Resources for Gluten-Free, Nut-Free Vegan Recipes | VeganMoFo 2018 Day Fifteen

Week Two: Dietary & Lifestyle Restrictions
We love eating all the vegan food we can, but it’s good to learn how to cook for those who may have allergies or intolerances — and challenge ourselves in the process.

I’m taking things easy on this last Saturday of summer and sharing some of my favorite resources for finding nut-free, gluten-free vegan recipes. The good news is that many vegan food bloggers tag their recipes when they don’t contain a specific allergen, and some even have separate categories and lists of recipes without certain ingredients. Plus, there are plenty of vegan brands with nut-free and gluten-free options if you don’t feel like making your own food! Here are some of my favorites.

Blogs with nut-free and/or gluten-free vegan recipes

Brands with nut-free and/or gluten-free vegan products

  • Amy’s Kitchen. Many of Amy’s ready-made meals are vegan, and plenty of those are gluten-free. They even have a product list that you can sort by ingredient — here’s the list of vegan, nut-free, gluten-free items they offer. I don’t buy a lot of convenience meals, but I do like their black bean and veggie enchiladas!
  • Daiya. Most vegans have Strong Feelings™ on Daiya, but regardless of how you feel about its products, you have to appreciate that its cheeses and other non-dairy products are free from gluten, soy, and nuts! I’m lukewarm on many Daiya products but do like their Greek-style yogurts, and I’ve heard that their new cutting board cheeses are a step up from the original shreds.
  • Enjoy Life.  The company’s tagline is “eat freely,” and all products are wheat-free and gluten-free, as well as free from 14 common allergens. Look for the signature teal packaging on products such as cookies, chocolate bars, lentil crisps, and more.
    Note: The Food Empowerment Project (which judges whether a company sources certain ingredients ethically) doesn’t recommend Enjoy Life’s chocolate. If you are not comfortable buying chocolate that may have been produced using child labor or slavery, skip Enjoy Life’s chocolate-based snacks.

These are by no means a comprehensive lists! These are just some of the blogs and brands I’m most familiar with. Feel free to share your own allergy-friendly favorites!

Gluten-Free, Nut-Free Vegan Chocolate Chip Cookies | VeganMoFo 2018 Day Fourteen

Week Two: Dietary & Lifestyle Restrictions
We love eating all the vegan food we can, but it’s good to learn how to cook for those who may have allergies or intolerances — and challenge ourselves in the process.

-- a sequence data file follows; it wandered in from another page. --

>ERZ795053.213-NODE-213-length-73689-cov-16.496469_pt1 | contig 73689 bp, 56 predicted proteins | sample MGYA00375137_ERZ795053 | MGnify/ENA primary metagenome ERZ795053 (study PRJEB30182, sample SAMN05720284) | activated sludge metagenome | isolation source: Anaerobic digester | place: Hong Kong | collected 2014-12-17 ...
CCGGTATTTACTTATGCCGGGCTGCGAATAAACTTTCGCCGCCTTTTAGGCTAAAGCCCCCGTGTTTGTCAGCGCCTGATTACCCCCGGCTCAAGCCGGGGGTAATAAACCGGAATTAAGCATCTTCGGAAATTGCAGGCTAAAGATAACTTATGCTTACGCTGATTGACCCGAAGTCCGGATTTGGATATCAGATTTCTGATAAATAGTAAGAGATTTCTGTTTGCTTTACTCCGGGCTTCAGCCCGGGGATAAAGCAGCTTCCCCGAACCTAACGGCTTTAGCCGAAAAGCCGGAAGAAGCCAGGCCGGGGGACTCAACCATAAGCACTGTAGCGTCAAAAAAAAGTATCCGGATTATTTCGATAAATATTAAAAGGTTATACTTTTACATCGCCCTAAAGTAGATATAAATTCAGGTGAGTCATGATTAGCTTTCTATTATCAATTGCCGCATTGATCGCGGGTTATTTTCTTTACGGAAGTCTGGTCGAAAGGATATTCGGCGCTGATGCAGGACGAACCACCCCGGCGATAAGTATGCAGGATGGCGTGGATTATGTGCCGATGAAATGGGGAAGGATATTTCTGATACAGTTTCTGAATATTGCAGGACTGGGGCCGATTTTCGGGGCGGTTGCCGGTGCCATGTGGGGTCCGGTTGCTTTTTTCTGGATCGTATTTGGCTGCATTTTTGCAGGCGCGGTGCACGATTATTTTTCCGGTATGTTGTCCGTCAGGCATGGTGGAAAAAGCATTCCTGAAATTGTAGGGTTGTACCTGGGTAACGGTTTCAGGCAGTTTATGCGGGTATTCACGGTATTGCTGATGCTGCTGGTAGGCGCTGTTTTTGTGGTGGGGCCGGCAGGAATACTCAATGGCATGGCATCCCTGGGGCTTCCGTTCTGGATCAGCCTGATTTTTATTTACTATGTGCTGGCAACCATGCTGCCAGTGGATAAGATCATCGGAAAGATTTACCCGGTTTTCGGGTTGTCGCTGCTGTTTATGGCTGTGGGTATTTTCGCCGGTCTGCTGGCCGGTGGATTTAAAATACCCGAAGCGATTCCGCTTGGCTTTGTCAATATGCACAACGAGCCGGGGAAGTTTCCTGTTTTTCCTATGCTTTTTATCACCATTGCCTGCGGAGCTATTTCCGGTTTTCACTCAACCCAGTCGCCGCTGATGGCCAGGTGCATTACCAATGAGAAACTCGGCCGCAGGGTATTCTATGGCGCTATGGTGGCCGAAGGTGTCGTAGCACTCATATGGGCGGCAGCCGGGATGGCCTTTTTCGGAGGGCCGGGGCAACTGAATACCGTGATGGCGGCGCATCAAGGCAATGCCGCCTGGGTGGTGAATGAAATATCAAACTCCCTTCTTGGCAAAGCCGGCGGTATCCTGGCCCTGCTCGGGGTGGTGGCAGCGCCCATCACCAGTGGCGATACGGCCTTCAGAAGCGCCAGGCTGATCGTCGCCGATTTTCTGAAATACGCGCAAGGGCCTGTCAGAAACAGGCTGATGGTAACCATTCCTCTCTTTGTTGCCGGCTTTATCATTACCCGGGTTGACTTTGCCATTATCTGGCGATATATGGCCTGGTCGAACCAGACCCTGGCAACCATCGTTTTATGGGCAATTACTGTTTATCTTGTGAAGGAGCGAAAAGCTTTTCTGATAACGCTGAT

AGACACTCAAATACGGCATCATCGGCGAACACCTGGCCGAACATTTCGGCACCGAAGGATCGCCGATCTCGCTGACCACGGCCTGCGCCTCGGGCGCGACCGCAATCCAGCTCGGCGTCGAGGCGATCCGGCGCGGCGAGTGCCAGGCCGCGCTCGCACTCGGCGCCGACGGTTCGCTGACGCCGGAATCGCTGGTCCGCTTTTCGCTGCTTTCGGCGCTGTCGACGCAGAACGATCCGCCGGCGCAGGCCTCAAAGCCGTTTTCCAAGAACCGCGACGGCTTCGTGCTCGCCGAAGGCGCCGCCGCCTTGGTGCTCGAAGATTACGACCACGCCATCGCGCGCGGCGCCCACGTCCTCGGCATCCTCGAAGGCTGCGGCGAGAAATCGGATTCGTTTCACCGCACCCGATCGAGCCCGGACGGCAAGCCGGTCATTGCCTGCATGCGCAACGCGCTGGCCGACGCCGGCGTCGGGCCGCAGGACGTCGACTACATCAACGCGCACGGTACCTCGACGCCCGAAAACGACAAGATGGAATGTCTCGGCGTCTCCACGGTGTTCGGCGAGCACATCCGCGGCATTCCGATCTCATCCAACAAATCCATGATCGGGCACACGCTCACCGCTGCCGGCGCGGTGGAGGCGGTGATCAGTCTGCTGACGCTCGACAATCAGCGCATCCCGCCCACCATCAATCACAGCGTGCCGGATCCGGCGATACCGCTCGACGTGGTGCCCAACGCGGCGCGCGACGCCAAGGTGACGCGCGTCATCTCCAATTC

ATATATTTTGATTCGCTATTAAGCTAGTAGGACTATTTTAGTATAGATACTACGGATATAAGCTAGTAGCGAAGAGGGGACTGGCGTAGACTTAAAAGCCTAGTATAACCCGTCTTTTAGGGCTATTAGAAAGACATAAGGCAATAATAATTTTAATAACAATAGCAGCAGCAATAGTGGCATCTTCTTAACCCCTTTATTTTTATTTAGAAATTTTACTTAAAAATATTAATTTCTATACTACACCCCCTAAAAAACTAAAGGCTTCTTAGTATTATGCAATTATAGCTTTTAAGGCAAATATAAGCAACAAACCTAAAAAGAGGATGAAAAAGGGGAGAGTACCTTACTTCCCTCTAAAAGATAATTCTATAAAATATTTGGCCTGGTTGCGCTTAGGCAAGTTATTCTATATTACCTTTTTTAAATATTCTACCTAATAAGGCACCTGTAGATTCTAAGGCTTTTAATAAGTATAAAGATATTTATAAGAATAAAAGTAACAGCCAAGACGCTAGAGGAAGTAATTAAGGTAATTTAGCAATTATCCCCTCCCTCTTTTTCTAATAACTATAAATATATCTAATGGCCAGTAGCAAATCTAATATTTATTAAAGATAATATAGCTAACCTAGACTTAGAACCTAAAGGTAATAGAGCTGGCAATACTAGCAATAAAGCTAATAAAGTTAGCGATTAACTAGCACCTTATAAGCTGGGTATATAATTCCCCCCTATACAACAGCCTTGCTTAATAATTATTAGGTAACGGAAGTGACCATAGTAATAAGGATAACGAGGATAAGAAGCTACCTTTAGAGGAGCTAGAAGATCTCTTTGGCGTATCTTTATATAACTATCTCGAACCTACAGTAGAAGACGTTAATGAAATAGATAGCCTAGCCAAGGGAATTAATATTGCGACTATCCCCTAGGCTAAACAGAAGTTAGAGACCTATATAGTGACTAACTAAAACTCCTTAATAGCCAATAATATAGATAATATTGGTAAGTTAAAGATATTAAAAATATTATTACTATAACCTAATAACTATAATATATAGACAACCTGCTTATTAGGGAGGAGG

It’s been a tasty week in our household! Aside from all the yummy, oat-y treats we’ve been eating, we’ve had a few really tasty dinners. On Thursday night I roasted up some  roasted corn on the cob along with tofu marinated in this garlicky, herby delight. Served alongside some kale sautéed with cherry tomatoes from the garden, it all made for a healthy, veggie-forward, and immensely flavorful meal. A couple hours after eating, I decided that a delicious dinner like that one deserved to be followed up with dessert. It would be rude not to, right?

I didn’t want to spend too much time on a fussy, complicated treat, though. So I I turned to the queen of simple, relatively healthy, allergen-friendly vegan desserts: Chocolate-Covered Katie. Her healthy sugar cookies come together super quickly and make a perfect treat when you’re peckish at night, so I figured I should give her chocolate chip cookies a shot. I whizzed up some oats my VitaMix’s dry container to make flour; all the other ingredients are pantry staples.

The eagle-eyed among you (hah) will notice that my cookies look nothing like the ones on Katie’s website. There’s a good reason for that. For one, I didn’t quite pulverize the oats finely enough, so they didn’t quite become the texture of flour. (I actually enjoyed the slightly grainy texture!) More problematic was my failure to chill the dough for two hours. It was already 8 p.m. and I was craving sweets, so I forewent the full chill in favor of an abbreviated 15-minute fridging. That’s probably why they spread so much. They were still delicious.

Although these cookies don’t have the buttery richness you find in traditional choc chip cookies, they were still quite satisfying… a more than adequate follow-up to our tasty dinner. I think you could even replace the oil with vegan butter if you wanted a more traditional flavor. I’m happy to add these to my arsenal for a fuss-free, allergen-friendly vegan chocolate chip cookie recipe!

Nut-Free Vegan Cheese | VeganMoFo 2018 Day Thirteen

Week Two: Dietary & Lifestyle Restrictions
We love eating all the vegan food we can, but it’s good to learn how to cook for those who may have allergies or intolerances — and challenge ourselves in the process.

It’s become a bit of a tradition: At our annual holiday party, the dinner table threatens to buckle under the weight of a massive spread. All vegan, all delicious, all devoured by the end of the night. And each year, I have to put together a vegan cheese platter for my expectant guests. Because one of our friends is allergic to nuts, I always make sure to include at least one nut-free cheese, and usually another made with almonds (like my sister, my friend is also allergic to all nuts except almonds!).

Last year, though, something tasted off with my cheeses. Though none of my guests commented on it, I detected a strange, almost chemical aftertaste in the varieties that used agar. Since then, I’ve been wary of cooking with it, even though I know in all likelihood it was a bad batch or had maybe been sitting in the cupboard too long. I’ll invest in a new supply of agar  closer to the holiday season, but for now, I’ve been avoiding any agar-based cheese recipes.

Happily, Vegan Richa just happens to have an agar-free nacho cheese slice recipe that’s also nut-free! She uses chickpea flour as a base; this magical ingredients provides both bulk and the ability to firm up when cool. Genius! (I buy my chickpea flour (aka besan) at the local Asian market, and I love that it comes in a paper bag like other flours. You can find various brands online, though most are packaged in plastic.)